One Year After the Nuclear Accident at Fukushima, Evelyn Bromet Reviews Lessons Learned from Chernobyl

In an article on the mental health consequences of the Chernobyl disaster, published in a special section on Fukushima in The Journal of Radiological Protection, Distinguished Professor Evelyn Bromet, PhD makes a case for including standard measures of psychological well-being in the health monitoring of the victims of the nuclear disaster at Fukushima and for training the non-psychiatrist physicians in the region to recognize and follow up on common mental health problems. Dr. Bromet’s recommendations were based on a review of the literature related to the psychosocial consequences of radiation disasters as well as her own studies of populations affected by the Chernobyl disaster.

Dr. Bromet points out that people in the area of the Chernobyl plant were exposed not only to radiation, but to multiple psychological stressors, including displacement, separation from families, misinformation, and stigmatization. Comparisons of adult populations exposed to radiation with demographically matched comparison groups who were not exposed showed that after two decades the exposed populations had significantly poorer mental health. The analyses indicated that perceived (rather than actual) exposure to harmful levels of radiation was the key risk factor and that mothers of young children were at particularly high risk. In another study, clean-up workers (called liquidators) were found to have higher rates of suicide, depression, PTSD and severe headache compared to a matched comparison group. Studies of the long-term effects of exposure on the psychological and cognitive development of children yielded ambiguous results, partly because the researchers did not have direct access to data on exposure.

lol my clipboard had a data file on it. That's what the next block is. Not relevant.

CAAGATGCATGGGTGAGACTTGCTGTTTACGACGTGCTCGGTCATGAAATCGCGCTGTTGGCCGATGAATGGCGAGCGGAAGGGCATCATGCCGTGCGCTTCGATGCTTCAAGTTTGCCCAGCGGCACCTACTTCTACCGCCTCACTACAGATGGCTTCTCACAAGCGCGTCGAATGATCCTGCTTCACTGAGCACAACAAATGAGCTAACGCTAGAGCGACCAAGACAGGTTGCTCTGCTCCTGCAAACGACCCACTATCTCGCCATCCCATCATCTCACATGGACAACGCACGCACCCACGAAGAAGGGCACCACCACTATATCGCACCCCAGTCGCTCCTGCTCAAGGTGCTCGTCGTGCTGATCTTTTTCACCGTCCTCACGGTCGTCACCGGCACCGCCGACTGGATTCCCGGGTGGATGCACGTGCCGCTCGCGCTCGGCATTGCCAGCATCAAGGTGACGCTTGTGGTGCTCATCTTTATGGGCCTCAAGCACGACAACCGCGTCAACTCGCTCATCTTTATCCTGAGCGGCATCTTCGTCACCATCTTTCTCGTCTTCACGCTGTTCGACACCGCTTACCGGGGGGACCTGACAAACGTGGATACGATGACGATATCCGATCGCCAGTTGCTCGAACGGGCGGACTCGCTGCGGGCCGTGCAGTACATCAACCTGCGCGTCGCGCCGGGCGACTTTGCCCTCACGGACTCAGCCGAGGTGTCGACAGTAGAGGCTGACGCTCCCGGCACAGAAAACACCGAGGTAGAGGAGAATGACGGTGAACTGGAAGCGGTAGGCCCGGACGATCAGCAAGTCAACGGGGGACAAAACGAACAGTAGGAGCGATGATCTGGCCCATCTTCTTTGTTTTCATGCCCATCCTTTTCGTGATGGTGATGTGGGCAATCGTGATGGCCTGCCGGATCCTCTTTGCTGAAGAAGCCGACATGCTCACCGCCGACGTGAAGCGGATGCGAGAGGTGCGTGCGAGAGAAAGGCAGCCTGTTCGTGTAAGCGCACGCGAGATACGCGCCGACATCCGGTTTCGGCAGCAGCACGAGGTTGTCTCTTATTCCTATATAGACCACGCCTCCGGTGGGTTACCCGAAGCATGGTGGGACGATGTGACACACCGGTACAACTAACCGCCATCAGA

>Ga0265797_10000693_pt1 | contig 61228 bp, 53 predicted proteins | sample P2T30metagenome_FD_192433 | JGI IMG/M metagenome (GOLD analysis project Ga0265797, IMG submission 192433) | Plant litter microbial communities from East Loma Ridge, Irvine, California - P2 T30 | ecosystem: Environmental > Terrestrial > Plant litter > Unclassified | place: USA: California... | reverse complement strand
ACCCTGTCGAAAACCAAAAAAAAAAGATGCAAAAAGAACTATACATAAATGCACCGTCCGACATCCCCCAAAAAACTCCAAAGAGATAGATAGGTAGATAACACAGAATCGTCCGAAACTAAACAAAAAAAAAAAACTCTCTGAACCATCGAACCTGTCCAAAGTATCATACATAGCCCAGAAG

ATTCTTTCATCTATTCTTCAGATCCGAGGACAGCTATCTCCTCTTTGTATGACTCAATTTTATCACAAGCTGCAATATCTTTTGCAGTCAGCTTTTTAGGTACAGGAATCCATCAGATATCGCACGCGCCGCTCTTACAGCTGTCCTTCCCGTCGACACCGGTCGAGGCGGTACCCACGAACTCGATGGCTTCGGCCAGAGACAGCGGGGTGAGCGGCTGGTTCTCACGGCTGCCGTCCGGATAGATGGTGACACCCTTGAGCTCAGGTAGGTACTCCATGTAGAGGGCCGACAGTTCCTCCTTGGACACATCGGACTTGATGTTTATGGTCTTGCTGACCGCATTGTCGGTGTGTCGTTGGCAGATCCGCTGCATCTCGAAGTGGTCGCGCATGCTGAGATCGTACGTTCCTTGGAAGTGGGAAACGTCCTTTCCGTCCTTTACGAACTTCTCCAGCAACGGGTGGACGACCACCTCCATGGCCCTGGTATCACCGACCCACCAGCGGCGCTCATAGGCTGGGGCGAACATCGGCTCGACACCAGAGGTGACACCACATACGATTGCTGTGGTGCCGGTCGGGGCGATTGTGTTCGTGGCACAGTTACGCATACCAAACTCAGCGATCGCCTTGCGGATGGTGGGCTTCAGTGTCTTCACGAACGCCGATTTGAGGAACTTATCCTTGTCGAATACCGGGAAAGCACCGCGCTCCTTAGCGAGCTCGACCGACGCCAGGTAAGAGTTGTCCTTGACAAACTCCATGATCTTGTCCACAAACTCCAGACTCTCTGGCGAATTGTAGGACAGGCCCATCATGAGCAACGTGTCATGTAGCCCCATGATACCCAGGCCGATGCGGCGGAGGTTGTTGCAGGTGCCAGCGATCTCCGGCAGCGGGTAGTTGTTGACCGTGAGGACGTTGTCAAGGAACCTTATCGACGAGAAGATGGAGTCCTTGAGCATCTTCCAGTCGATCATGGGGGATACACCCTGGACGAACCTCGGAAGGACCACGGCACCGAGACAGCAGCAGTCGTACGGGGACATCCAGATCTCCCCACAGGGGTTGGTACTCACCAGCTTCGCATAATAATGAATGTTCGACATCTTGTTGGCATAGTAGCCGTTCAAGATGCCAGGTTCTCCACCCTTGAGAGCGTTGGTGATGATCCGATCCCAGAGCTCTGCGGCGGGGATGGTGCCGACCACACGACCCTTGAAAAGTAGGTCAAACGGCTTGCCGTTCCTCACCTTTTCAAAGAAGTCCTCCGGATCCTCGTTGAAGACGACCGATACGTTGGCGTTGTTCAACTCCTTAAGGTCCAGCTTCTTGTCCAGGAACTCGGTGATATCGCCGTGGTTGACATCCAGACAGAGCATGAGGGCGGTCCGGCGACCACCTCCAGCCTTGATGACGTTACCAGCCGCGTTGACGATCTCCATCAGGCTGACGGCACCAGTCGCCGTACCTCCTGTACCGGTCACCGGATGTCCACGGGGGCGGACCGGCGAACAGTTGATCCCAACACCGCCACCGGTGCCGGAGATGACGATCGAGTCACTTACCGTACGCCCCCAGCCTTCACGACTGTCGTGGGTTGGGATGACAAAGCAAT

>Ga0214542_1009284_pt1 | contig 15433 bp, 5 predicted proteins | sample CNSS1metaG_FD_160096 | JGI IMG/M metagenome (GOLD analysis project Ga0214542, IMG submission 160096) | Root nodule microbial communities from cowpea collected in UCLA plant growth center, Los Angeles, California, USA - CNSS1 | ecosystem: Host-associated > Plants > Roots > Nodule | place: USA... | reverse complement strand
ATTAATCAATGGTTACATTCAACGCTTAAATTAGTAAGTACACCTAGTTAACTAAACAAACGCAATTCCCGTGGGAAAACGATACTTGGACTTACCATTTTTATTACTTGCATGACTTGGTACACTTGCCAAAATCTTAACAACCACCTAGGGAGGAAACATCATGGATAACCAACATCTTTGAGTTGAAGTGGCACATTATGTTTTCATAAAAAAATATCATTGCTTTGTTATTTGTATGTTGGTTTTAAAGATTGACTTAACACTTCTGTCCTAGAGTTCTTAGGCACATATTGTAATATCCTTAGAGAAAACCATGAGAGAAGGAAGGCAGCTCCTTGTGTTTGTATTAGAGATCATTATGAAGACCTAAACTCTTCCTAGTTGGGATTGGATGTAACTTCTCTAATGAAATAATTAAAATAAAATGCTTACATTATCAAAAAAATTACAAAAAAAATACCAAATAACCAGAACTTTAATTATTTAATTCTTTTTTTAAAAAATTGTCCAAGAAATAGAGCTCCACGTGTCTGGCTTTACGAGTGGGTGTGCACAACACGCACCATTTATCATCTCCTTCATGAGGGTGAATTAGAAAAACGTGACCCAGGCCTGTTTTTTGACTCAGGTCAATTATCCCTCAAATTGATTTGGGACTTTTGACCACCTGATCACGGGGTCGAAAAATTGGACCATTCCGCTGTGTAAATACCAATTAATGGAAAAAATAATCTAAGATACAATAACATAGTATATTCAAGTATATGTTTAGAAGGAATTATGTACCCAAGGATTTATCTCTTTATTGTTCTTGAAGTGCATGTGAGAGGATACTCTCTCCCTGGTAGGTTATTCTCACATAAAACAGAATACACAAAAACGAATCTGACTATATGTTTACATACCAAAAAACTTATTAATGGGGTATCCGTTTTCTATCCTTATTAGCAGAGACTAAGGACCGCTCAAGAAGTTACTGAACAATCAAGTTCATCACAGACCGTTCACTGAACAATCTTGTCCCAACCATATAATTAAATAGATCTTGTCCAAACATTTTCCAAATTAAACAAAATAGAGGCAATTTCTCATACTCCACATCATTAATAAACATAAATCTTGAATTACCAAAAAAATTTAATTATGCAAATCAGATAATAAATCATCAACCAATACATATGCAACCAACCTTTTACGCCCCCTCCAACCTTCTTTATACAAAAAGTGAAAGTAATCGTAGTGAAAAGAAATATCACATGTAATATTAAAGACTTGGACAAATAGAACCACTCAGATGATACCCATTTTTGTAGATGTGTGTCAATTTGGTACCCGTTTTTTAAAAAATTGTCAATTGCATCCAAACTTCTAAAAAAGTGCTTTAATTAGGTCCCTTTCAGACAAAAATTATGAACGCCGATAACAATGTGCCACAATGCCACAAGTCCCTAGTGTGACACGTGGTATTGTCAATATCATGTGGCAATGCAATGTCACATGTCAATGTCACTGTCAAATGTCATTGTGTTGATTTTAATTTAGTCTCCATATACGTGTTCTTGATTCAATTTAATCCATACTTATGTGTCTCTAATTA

Dr. Bromet points out in the article that the Chernobyl Forum, an organization sponsored by the United Nations, concluded that the greatest impact of the Chernobyl disaster, in terms of the number of people affected and its implications for public health, is its impact on mental health. This finding, she argues, suggests the importance of including monitors of mental health in the routine surveillance of populations affected by the accident at Fukushima, of providing credible information to disaster victims and of training physicians to recognize and treat common mental health problems, while keeping in mind the significance of perceived, rather than measured, exposure.